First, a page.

ed its smaller competitors. By the 1960s, the company dominated Ireland.

The only survivors were Murphy’s and Beamish & Crawford in Cork. Eventually, both were bought by multi-national brewers like Interbrew, eager to tap the stout spigot.

The good news is – there’s been a revival of craft brewing in Ireland and a number of quality, Irish stouts can be sampled – in Ireland.

The only one that’s imported to the U.S. is O’Hara’s Irish Stout****. This is a beautiful beer, bottle conditioned – a bit of fresh yeast is added to each bottle so fermentation continues slowly – dry with a wonderful roast barley nose and a hint of chocolate.

The bad news is that at this time, it’s not being sold in California. But O’Hara’s is one to watch for; it’s so good it’s got make it to the coast.

At our tasting, we sampled three Irish stouts in cans, each with a widget, a plastic cylinder inside. The Guinness cylinder contains beer forced in under pressure; the others use a container filled with nitrogen. Each has a pin hole in it and when you pop the top, the nitro squirts out, churning the beer into a froth.

We added a bottle of Guinness Extra Stout and a sampling of American, Irish-style stouts, Rogue Shakespeare Stout, Mad River Steelhead Extra Stout, Sierra Nevada Stout ands – representing Bay Area brewpub stouts, Pacific Coast Luck O’ the Irish Stout. Remember, just about every brewpub around here will be offering an Irish-style stout this month, so drop into your local soon.

First, the cans in order of finish:

– Beamish Irish Stout***, 4.1 percent ABV, Beamish & Crawford plc, Cork, Ireland, owned by Scottish & Newcastle, London, UK. Best of the cans; a very dark brown beer, pours with a creamy nitro head, striking aroma of roast barley and just maybe a slight lactic note that delivers a definite sourness on the back of the tongue. Very nice pub beer.

– Guinness Pub Draught,***, 4.1 percent ABV, Guinness, Dublin, Ireland. Darkest in color of the three canned stouts, very light, roast barley nose, creamy head, very smooth, well balanced and drinkable with perhaps a proper sour note on the edge.

–Murphy’s Pub Draught Stout **, 4.1 percent ABV, brewed in under license to Heineken Ireland. Slightly lighter color than Beamish, thicker head, smooth, well-balanced taste, but lighter than Beamish.

And now the rest of the crowd, again in order of finish:

–Guinness Extra Stout ****, 6 percent ABV, Guinness, Dublin. A very different beer than Draught. Powerful, thick, tan head rises above an opaque brown body. Foam lacework trails down the glass. Definite sour note in the roast barley aroma, complex taste: roast grain in front, a sour-tartness in the middle, balanced by roast grain and perhaps a hint of bitter hops. Guinness doesn’t say, but expert homebrewers insist that a small percentage of Guinness soured by Brettanomyces (wild yeast) and lactic acid bacteria is added to each batch of bottled Guinness. That would account for that sour edge, which definitely adds another dimension to a very interesting beer.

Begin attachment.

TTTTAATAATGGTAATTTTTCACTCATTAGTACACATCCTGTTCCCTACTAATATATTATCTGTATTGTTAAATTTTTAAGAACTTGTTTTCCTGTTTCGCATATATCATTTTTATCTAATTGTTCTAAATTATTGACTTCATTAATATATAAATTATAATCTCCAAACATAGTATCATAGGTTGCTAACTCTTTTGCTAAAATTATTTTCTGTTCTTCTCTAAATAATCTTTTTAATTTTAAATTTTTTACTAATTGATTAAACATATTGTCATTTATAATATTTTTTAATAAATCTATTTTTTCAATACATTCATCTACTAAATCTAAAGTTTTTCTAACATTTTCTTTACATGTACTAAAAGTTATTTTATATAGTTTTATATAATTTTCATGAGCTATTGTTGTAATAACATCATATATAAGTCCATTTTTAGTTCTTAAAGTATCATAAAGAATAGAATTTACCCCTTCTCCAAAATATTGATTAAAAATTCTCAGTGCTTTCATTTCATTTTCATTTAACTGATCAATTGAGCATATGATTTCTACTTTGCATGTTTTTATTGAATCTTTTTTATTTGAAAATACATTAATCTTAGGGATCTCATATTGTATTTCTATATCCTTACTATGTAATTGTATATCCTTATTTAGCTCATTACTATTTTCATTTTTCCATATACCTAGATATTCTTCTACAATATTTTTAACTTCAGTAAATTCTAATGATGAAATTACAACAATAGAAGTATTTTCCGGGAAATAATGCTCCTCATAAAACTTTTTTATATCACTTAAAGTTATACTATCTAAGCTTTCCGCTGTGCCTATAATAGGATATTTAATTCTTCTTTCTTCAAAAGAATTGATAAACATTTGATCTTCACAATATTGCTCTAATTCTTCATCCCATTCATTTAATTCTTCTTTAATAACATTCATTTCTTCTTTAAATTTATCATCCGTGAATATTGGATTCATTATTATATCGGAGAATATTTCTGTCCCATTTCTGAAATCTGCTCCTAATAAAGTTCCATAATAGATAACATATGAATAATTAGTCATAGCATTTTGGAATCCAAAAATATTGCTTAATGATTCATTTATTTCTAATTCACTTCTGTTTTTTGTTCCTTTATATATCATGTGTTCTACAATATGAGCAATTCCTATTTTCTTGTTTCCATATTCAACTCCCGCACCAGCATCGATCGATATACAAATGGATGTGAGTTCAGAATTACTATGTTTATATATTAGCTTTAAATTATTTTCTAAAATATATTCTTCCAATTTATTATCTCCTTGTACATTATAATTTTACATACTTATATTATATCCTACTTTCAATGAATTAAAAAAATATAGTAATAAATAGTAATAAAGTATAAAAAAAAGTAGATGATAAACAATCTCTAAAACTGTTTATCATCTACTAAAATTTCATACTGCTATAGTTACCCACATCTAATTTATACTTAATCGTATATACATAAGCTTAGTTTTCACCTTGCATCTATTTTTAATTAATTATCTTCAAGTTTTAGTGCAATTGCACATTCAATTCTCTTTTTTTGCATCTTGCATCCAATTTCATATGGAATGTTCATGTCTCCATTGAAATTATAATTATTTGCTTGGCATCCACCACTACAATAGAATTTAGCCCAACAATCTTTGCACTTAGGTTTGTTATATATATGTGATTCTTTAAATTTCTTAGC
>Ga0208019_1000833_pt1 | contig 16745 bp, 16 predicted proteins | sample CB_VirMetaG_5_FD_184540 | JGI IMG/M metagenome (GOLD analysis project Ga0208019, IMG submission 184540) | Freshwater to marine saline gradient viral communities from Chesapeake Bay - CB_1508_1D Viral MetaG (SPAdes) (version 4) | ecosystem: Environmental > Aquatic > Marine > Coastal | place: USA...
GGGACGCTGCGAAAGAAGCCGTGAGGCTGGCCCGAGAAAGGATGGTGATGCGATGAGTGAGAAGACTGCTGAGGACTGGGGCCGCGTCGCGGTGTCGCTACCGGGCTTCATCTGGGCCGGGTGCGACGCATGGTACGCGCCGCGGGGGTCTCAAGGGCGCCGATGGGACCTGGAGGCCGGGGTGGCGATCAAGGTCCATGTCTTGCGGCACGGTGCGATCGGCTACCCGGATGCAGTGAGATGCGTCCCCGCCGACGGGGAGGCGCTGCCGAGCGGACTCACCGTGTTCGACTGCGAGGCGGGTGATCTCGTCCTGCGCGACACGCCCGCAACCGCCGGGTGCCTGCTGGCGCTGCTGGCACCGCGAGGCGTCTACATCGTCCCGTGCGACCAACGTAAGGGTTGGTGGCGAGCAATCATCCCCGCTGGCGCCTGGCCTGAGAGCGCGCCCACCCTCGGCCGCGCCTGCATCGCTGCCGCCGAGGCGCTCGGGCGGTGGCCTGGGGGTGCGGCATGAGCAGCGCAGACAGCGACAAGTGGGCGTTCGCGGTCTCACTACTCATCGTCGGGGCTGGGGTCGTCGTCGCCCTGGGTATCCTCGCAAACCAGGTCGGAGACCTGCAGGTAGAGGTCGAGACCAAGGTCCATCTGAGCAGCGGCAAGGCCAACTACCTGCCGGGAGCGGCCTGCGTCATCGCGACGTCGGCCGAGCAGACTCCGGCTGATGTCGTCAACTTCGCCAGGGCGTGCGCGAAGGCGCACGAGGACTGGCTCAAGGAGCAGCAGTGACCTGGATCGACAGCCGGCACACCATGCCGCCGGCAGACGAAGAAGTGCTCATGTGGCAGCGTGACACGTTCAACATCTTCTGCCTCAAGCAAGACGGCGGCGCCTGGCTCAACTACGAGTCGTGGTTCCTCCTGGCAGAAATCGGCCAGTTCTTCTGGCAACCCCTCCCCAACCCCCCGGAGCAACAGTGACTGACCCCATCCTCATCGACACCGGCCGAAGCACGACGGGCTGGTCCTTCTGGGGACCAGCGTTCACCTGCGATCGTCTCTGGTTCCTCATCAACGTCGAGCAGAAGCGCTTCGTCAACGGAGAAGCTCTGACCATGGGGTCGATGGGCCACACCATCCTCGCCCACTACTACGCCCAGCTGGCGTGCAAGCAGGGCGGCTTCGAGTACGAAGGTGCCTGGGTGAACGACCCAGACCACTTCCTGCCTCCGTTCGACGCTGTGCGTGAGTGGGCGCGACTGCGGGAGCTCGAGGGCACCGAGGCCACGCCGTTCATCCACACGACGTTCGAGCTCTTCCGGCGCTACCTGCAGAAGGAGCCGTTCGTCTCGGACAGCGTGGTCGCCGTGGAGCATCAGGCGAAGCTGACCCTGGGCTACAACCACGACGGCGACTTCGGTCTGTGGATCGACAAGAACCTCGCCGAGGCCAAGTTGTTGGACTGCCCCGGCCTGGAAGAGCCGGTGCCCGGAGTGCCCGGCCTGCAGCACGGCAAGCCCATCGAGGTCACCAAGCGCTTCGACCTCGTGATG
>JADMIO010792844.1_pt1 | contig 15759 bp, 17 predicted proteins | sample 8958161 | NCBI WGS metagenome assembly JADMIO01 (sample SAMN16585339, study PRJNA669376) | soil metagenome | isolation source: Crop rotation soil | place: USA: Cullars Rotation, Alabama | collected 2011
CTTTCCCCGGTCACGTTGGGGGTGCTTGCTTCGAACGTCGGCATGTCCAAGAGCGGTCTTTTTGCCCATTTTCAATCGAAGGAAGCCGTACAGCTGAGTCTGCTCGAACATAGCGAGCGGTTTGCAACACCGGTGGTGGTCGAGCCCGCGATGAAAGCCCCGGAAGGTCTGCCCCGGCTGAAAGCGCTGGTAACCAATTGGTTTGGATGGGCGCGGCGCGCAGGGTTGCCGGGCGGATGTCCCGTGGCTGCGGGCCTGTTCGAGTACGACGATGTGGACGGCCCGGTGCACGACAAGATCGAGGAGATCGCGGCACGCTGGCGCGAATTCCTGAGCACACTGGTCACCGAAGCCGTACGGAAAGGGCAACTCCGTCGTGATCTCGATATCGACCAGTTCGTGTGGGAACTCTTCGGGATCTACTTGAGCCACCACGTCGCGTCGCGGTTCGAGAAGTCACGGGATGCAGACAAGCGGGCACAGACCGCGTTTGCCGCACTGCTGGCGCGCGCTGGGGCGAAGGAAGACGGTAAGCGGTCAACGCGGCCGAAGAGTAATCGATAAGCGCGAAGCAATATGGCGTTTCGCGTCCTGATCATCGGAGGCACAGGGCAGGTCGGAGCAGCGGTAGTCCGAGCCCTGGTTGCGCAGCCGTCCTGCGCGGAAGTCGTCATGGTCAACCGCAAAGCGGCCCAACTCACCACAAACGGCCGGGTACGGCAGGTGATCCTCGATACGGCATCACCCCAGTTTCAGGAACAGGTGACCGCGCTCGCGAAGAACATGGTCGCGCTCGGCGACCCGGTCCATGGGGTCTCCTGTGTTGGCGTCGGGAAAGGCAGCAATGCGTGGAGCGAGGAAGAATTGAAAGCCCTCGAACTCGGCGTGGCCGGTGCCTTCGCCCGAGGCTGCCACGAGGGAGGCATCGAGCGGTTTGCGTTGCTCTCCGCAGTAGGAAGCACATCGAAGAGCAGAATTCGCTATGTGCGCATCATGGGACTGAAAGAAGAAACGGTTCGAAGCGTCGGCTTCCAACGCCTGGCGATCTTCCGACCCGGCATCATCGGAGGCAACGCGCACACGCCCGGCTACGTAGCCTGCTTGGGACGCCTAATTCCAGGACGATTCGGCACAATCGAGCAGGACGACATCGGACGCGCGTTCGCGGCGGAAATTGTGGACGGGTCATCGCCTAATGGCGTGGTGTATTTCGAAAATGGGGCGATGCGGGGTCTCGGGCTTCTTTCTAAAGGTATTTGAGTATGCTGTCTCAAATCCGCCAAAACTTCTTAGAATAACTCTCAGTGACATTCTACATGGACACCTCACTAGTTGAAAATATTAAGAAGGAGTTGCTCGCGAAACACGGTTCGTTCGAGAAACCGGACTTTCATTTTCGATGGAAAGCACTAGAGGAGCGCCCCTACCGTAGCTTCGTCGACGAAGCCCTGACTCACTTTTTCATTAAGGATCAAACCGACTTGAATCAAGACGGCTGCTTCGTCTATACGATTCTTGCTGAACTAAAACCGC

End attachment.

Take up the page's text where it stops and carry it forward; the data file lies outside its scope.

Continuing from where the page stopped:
–Sierra Nevada Stout,**** 5.8 percent ABV, Sierra Nevada Brewing, Chico. We both liked this big, hoppy, tasty stout with its dense head of foam, and slight, roasted barley nose. Don liked the balance of black malt and hops and the huge attack of the finishing hops. I liked the smooth balance and the lingering notes of hop bitterness and roast malt.

–Shakespeare Stout***+, 6 percent ABV, Rogue Brewing, Newport, OR. Don found chocolate, roast grain and espresso coffee notes in the aroma. Tasted like a double espresso with hops and a hit of alcohol. Again, an excellent beer.

–Luck O’ the Irish Stout***, 4.5 percent ABV, Pacific Coast, Oakland. Caramel nose, great balanced taste with hops and more hops in the finish. On tap all month.

–Steelhead Extra Stout**, 5.5 percent ABV, Mad River Brewing, Blue Lake, CA. A big, dark malt beer, lots of roast grain in the nose and in the taste. Definite hop bitterness lasts and lasts. An excellent, hoppy, West Coast-style stout.